I’m still not sure what I think of this novel. On the one hand, I felt like it held a lot of richness. On the other hand, it felt like there was a lot of fluff.

It’s the story of a woman who gets badly injured in a small airplane crash and who is paralyzed and in a wheelchair as a result. I felt that there was a lot of value in getting a peek at what it would be like to go through such a horrific experience.

I love stories that help you have a little window into what it would be like to walk in someone else’s shoes… or, in the case of this book, to lose your ability to walk at all.

But on the other hand, it wasn’t from a Christian perspective and it felt like it was missing so much because of this.

However, I felt like the story was well written and believable in most regards (there were a few parts that were just a little too fictionalized to feel true) and I enjoyed it overall.

(Note: This is some language and a few sections that were more PG-13.)

Verdict: 4 stars

How Successful People Think by John Maxwell

8. How Successful People Think

I listened to this short book in less than two days. It has a lot of great nuggets of truth in it and many sections that made me stop and think. (Which was probably a good thing, right, since it’s a book about how successful people think? ;))

It helped me to process through a few situations in life and gave me some good perspective for those. It also encouraged me as a leader that I am approaching many areas of my life with thoughtfulness and intention.

One of my biggest takeaways was to prioritize thinking and spaces in our schedule for thinking. In fact, as a result of reading the book, I blocked off a part of one day each week as my “Thinking Time.”

This Thinking Time is time for me to just be quiet and think through certain areas of my life where I don’t have clarity. It is also time for me to pray, process, and write down thoughts and ideas.

I am already seeing a lot of benefit to this practice and am excited to watch how it impacts the rest of my year!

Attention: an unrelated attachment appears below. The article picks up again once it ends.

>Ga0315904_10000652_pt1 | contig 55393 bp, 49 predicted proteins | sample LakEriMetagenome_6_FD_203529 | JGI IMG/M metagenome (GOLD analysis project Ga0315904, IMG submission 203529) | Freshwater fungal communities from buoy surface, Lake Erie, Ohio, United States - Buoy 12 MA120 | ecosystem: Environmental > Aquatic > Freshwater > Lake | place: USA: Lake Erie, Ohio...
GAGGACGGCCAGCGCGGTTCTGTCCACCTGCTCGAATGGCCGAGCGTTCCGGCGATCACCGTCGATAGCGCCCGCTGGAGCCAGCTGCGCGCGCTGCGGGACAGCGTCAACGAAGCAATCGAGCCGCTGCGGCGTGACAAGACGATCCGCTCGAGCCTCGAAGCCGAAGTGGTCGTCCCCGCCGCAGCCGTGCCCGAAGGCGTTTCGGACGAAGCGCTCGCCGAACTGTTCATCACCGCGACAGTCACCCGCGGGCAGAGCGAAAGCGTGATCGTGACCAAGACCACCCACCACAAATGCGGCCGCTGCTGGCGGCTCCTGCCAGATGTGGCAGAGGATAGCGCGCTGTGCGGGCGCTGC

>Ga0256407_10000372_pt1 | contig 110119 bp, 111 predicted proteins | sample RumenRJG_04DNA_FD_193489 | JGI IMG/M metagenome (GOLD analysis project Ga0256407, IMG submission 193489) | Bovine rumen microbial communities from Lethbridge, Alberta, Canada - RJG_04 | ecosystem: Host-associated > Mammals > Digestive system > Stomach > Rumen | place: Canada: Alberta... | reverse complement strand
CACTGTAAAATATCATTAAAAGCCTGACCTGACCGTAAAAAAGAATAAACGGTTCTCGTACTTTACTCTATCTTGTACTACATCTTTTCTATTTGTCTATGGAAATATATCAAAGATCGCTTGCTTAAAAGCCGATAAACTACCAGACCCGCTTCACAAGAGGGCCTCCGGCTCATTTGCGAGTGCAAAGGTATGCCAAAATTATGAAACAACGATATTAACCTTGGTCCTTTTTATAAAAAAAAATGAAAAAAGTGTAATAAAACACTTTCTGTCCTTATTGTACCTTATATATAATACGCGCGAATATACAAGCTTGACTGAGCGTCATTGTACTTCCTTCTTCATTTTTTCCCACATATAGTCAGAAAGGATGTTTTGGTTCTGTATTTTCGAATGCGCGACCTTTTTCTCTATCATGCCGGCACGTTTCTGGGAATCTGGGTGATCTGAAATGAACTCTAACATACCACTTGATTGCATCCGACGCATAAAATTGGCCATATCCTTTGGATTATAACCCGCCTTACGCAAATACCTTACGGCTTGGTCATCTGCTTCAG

Verdict: 4 stars

If You Only Knew by Jamie Ivey

9. If You Only Knew

This book was a short read written by well known podcaster, Jamie Ivey. It’s her honest journey of letting go of shame and walking into freedom.

I found some parts so thought-provoking and well-written. Other sections felt like they sort of dragged on and were repetitive. She may have purposefully repeated herself in order to drive the message home? I’m not sure, but I personally thought that it could have been edited down more than it was.

In addition, I felt like she took a long time to get into her story and it made me wonder if she was concerned she would get backlash for choices she’s made and struggles she’s had. Honestly, because of how she set it up, I was expecting her story to be much, much worse and was kind of like, “Oh! That’s all she did?!” after she shared.

(I’m kind of embarrassed to even write that that was my thought process, but it’s true! And hey, I’m all about keeping it real and honest around here. So there ya go!)

Verdict: 3 stars

Option B by Sheryl Sandberg

10. Option B

Many of you are probably familiar with Sheryl Sandberg. She’s the COO of Facebook and the widely known author of Lean In. This book chronicles her personal journey with losing her husband suddenly and the steps she took after his death to survive and process such an unexpected and heart-wrenching tragedy.

While personally, I’m not sure that it’s a book to give to someone who has experienced such a great loss (I think the honesty she writes with could be incredibly painful to someone who is grieving deeply), I found her authenticity refreshing and insightful. Her words will help me better know how to walk with someone well who is grieving and how to be more mindful of how I talk to them and interact with them.

There is a little language in the book. I also felt like a little bit of her political agenda spilled through. There is nothing wrong with having or sharing a political agenda, but I personally felt like it detracted a little from the book.

Verdict: 4 stars

What have you been reading recently? Any books you think I really need to read soon? I’d love to know!